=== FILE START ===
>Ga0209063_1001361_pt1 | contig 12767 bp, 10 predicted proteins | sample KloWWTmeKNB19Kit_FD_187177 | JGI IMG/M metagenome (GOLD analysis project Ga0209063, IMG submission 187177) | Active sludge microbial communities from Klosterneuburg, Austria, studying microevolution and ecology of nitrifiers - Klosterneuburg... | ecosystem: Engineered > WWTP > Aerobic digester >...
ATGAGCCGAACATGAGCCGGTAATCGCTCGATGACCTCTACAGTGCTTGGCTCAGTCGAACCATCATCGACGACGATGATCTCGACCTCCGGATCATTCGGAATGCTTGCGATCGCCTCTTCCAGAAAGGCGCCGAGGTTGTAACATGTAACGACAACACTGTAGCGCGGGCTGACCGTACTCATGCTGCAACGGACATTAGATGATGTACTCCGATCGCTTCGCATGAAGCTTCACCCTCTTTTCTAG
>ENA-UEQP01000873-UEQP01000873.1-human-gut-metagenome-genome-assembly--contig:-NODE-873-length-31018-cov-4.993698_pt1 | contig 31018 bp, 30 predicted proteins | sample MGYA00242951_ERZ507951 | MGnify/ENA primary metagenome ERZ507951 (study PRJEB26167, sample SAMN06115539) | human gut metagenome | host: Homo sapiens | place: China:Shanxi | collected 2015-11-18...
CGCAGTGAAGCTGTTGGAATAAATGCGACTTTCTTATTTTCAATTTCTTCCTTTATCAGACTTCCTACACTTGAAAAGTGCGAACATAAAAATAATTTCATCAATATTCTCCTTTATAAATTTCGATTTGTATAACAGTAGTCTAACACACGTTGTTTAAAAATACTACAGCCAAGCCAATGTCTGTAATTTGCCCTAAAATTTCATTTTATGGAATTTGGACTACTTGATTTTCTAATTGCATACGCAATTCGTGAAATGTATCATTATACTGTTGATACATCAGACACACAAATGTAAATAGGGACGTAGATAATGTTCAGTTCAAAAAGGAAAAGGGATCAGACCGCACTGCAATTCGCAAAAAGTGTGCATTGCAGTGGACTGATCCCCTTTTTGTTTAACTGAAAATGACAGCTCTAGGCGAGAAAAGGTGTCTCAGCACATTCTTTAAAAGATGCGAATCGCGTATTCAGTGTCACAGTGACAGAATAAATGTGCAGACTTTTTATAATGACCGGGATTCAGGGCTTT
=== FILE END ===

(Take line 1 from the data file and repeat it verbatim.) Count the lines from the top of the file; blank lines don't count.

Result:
>Ga0209063_1001361_pt1 | contig 12767 bp, 10 predicted proteins | sample KloWWTmeKNB19Kit_FD_187177 | JGI IMG/M metagenome (GOLD analysis project Ga0209063, IMG submission 187177) | Active sludge microbial communities from Klosterneuburg, Austria, studying microevolution and ecology of nitrifiers - Klosterneuburg... | ecosystem: Engineered > WWTP > Aerobic digester >...